Thoughts on Play during Yoga

My Saturday mornings are usually spent with an hour of personal training followed by an hour of gentle yoga. The hour of gentle yoga is the reward I give myself for doing the strength training first.

I’m just recently getting back to exercise after an extended illness. It has been challenging! I didn’t realize how much and how fast my strength and stamina had declined. I heard recently that as we age we lose muscle mass at an accelerated rate. It takes more work to maintain strength and balance as we age.

Today our yoga class was focused on the intersection of the psychology of play and the philosophy of the Yoga Sutras. It was such a fun class and gave me a lot to think about educationally. The five big ideas of play are described by Peter Gray, Ph.D in an article from Psychology Today. It’s not a new article, but it still rings true. You can access it here.

(1) Play is self-chosen and self-directed. Yoga teaches us to study the self and notice how our choices impact our bodies and minds. So we did “Happy Baby” and wiggled our fingers and toes any way we wanted. Are children getting enough opportunities to choose and direct PLAY?

(2) Play is activity in which means are more valued than ends. Yoga teaches that we are all on a path of growth and that wherever we are is part of the process of becoming. So we played with modifying poses in creative ways, even silly ways. Do we give our students room to experience process more than product?

(3) Play has structure, or rules, which are not dictated by physical necessity but emanate from the minds of the players. The postures of yoga are only part of a practice leading to peace in the mind. So we played with doing a movement sequence while keeping a small paper plate balanced on our palms. Do students get opportunities to create the structures or rules to implement their ideas?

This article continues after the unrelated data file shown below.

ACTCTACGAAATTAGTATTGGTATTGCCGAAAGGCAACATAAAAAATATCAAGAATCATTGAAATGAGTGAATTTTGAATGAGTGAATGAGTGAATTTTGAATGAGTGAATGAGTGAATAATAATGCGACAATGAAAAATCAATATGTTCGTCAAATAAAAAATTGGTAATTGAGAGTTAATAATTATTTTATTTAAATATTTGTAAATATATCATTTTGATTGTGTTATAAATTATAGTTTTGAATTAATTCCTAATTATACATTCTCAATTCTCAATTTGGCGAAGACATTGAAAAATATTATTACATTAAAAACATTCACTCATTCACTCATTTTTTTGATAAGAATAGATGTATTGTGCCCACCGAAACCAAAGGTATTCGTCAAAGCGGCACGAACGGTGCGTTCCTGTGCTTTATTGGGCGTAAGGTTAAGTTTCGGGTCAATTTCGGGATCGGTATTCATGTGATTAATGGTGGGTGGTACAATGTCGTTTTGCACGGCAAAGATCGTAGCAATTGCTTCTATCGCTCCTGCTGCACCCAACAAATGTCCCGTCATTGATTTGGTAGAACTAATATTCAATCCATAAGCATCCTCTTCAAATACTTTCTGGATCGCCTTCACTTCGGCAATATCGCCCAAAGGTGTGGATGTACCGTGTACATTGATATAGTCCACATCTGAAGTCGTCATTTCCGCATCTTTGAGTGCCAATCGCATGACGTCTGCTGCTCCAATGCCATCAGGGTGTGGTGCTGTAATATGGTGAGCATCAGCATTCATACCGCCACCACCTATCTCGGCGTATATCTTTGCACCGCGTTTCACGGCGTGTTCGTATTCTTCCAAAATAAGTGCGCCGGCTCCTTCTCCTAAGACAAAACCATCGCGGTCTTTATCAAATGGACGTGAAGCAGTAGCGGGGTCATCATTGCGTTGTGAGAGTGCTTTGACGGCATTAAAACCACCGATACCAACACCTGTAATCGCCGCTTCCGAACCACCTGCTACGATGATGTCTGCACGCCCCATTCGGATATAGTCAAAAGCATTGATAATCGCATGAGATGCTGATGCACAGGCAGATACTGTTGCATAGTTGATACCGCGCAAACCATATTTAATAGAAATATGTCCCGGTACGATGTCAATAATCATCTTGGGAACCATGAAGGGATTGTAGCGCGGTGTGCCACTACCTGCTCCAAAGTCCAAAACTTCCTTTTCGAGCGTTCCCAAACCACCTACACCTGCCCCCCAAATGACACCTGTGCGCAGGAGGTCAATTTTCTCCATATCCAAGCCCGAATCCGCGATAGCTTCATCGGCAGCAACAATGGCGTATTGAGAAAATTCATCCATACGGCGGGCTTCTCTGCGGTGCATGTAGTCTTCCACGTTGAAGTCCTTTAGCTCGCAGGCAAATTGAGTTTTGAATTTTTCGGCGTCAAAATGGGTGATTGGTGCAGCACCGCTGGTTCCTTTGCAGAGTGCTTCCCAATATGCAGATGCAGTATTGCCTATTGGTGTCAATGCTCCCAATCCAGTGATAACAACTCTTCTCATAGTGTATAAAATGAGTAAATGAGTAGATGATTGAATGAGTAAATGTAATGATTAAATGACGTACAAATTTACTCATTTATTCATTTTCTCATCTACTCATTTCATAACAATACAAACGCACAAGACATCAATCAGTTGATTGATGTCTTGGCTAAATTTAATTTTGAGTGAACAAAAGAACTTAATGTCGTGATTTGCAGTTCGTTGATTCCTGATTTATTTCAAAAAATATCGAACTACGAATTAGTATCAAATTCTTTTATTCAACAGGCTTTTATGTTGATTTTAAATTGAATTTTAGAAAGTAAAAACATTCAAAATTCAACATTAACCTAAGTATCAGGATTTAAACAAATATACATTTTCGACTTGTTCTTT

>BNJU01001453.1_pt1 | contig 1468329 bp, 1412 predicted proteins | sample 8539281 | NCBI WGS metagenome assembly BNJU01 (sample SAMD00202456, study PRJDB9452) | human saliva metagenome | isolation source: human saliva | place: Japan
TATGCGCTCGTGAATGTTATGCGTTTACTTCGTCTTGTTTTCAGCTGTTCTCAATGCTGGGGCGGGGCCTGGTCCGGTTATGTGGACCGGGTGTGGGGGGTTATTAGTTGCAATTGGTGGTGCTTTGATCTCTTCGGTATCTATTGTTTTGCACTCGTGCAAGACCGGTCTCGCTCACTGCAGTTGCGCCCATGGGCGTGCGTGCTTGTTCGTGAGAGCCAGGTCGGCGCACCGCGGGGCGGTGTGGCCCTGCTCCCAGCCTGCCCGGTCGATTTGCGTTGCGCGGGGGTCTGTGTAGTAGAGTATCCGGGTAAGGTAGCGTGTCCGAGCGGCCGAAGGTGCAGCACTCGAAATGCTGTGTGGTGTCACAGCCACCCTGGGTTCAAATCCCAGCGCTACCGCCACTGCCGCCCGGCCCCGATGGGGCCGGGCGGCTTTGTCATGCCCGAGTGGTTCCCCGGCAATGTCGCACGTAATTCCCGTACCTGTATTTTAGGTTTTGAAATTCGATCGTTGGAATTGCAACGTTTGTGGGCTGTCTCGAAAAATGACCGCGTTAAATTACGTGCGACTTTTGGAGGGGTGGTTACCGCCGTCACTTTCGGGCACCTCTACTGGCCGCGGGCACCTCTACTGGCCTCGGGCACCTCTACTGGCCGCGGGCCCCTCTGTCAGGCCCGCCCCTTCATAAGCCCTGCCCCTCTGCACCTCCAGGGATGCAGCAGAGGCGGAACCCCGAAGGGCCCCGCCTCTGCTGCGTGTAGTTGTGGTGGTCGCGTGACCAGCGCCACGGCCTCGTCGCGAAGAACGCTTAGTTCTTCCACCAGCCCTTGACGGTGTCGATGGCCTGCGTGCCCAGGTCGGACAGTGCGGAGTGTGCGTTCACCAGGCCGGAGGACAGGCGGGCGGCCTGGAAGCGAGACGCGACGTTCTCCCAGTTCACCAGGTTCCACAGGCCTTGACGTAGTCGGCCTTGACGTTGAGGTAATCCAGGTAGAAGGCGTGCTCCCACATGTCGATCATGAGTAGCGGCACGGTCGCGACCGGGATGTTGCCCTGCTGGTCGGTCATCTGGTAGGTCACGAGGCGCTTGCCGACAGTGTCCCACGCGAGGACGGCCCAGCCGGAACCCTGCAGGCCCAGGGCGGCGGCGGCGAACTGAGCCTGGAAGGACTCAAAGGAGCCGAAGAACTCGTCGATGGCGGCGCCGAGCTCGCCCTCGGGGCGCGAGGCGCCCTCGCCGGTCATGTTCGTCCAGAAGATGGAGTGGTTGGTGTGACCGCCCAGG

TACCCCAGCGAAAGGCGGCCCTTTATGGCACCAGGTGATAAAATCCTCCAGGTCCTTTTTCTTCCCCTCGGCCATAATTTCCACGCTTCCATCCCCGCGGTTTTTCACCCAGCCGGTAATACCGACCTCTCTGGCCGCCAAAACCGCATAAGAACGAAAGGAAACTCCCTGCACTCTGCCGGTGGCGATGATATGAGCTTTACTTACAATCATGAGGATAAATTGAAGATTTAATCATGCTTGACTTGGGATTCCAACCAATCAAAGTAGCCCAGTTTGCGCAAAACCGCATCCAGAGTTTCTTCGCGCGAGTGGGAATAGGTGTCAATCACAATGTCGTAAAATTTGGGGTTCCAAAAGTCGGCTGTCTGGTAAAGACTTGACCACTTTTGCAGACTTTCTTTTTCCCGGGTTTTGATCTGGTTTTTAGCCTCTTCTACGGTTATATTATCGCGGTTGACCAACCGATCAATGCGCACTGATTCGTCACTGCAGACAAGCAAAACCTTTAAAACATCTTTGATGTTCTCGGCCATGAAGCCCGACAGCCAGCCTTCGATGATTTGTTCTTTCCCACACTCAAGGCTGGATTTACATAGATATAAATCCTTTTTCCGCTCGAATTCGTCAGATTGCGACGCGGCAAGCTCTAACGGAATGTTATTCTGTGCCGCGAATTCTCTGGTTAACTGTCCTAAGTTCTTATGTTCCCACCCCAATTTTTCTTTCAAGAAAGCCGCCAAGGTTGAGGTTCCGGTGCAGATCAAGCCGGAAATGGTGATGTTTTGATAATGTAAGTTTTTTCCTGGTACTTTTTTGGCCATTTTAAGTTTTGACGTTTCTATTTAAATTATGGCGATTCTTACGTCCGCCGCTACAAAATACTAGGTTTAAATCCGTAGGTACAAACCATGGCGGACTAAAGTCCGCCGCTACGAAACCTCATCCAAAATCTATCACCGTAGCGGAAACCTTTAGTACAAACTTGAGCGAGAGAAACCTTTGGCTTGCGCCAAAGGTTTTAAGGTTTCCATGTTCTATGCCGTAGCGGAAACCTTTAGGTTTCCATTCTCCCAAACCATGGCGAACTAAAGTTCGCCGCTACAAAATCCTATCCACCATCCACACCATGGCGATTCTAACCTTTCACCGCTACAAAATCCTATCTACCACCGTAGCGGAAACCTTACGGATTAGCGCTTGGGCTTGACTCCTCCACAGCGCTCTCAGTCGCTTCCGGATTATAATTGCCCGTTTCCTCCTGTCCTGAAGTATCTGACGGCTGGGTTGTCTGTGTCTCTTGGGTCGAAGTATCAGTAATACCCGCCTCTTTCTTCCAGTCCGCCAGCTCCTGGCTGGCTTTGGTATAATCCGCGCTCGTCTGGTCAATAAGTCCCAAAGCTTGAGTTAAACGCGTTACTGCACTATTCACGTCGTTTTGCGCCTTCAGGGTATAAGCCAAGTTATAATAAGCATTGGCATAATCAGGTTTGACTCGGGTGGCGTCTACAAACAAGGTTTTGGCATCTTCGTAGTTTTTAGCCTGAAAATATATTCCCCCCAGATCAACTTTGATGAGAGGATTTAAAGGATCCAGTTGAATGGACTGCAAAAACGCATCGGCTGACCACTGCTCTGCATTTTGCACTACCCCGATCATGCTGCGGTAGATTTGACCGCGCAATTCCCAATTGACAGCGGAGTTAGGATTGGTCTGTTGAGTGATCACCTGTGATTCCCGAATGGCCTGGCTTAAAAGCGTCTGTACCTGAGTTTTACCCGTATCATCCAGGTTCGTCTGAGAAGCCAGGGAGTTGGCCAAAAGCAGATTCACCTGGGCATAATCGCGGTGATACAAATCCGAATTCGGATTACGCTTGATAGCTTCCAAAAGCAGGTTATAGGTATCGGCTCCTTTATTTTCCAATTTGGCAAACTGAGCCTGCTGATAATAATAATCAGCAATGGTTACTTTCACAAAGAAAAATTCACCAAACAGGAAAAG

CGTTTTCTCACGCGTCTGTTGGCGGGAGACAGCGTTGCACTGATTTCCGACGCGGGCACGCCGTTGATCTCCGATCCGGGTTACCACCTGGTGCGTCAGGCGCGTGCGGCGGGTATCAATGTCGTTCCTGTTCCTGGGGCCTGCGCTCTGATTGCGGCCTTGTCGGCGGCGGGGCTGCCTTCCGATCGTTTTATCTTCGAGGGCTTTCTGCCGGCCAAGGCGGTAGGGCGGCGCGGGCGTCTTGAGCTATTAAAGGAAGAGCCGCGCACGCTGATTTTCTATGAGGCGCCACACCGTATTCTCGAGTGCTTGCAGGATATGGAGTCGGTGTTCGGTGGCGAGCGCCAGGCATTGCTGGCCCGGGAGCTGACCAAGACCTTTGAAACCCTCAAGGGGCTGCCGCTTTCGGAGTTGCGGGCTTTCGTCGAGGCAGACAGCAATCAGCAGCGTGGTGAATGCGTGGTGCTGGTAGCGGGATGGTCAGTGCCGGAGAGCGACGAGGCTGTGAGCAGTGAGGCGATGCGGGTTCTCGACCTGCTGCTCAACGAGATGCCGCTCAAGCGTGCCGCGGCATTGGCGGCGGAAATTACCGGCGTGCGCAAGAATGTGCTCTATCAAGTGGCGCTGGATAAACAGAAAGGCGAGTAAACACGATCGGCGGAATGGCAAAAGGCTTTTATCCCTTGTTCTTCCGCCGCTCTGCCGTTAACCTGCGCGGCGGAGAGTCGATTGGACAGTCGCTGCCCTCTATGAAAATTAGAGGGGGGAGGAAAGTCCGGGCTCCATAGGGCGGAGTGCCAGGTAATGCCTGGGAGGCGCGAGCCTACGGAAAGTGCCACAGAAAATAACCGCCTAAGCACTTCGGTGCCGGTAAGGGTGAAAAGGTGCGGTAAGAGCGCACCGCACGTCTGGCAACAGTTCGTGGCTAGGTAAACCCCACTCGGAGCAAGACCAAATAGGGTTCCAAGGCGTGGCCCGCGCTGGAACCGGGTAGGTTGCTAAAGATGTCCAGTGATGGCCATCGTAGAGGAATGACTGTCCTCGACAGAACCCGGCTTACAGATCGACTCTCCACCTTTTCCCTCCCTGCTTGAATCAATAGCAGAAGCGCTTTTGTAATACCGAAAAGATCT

(4) Play is imaginative, non-literal, mentally removed in some way from “real” or “serious” life. Yoga is the time in our busy lives when we can unplug and free ourselves from the cares of work, family, and the world. So while we did tree pose, we tossed a tennis ball and then bounced a tennis ball. A few balls got away and we laughed. That reminded me of the magic of reading aloud. Read aloud. Read aloud. Read aloud.

(5) Play involves an active, alert, but non-stressed frame of mind. Yoga teaches us to be present and to enjoy the space that exists between effort and ease. Are we making our classrooms places where being active and alert learners is valued without putting pressures (like test scores) on them?

I am going to try to practice more playfulness in my life, my writing, and my work.

 

4 Comments (+add yours?)

  1. Angelina
    Mar 02, 2019 @ 21:54:23

    This is a great reminder about the power and joy of play! I know I need to add more into my classroom and into my family life. Thanks for sharing

    Reply

  2. pfornale
    Mar 03, 2019 @ 14:46:15

    As a semiweekly practitioner of yoga on a novice level, I would not immediately have drawn this connection between yoga and play. I admire this synthesis of yours, particularly the theme that an activity “…in which means are more valued than ends.”

    Reply

  3. Joan Durrin
    Mar 03, 2019 @ 15:52:15

    I enjoyed how you connected the idea of play to your personal and professional life. So many times we ditch the play. The power of play is so important to have balance in our lives. Great read and reminder.

    Reply

  4. Fran McCrackin
    Mar 03, 2019 @ 17:55:59

    I am taking away your line “the space between effort and ease” to think about more!
    I enjoyed your piece. I didn’t know you had so much to recover from. Glad you are doing the work of it.

    Reply

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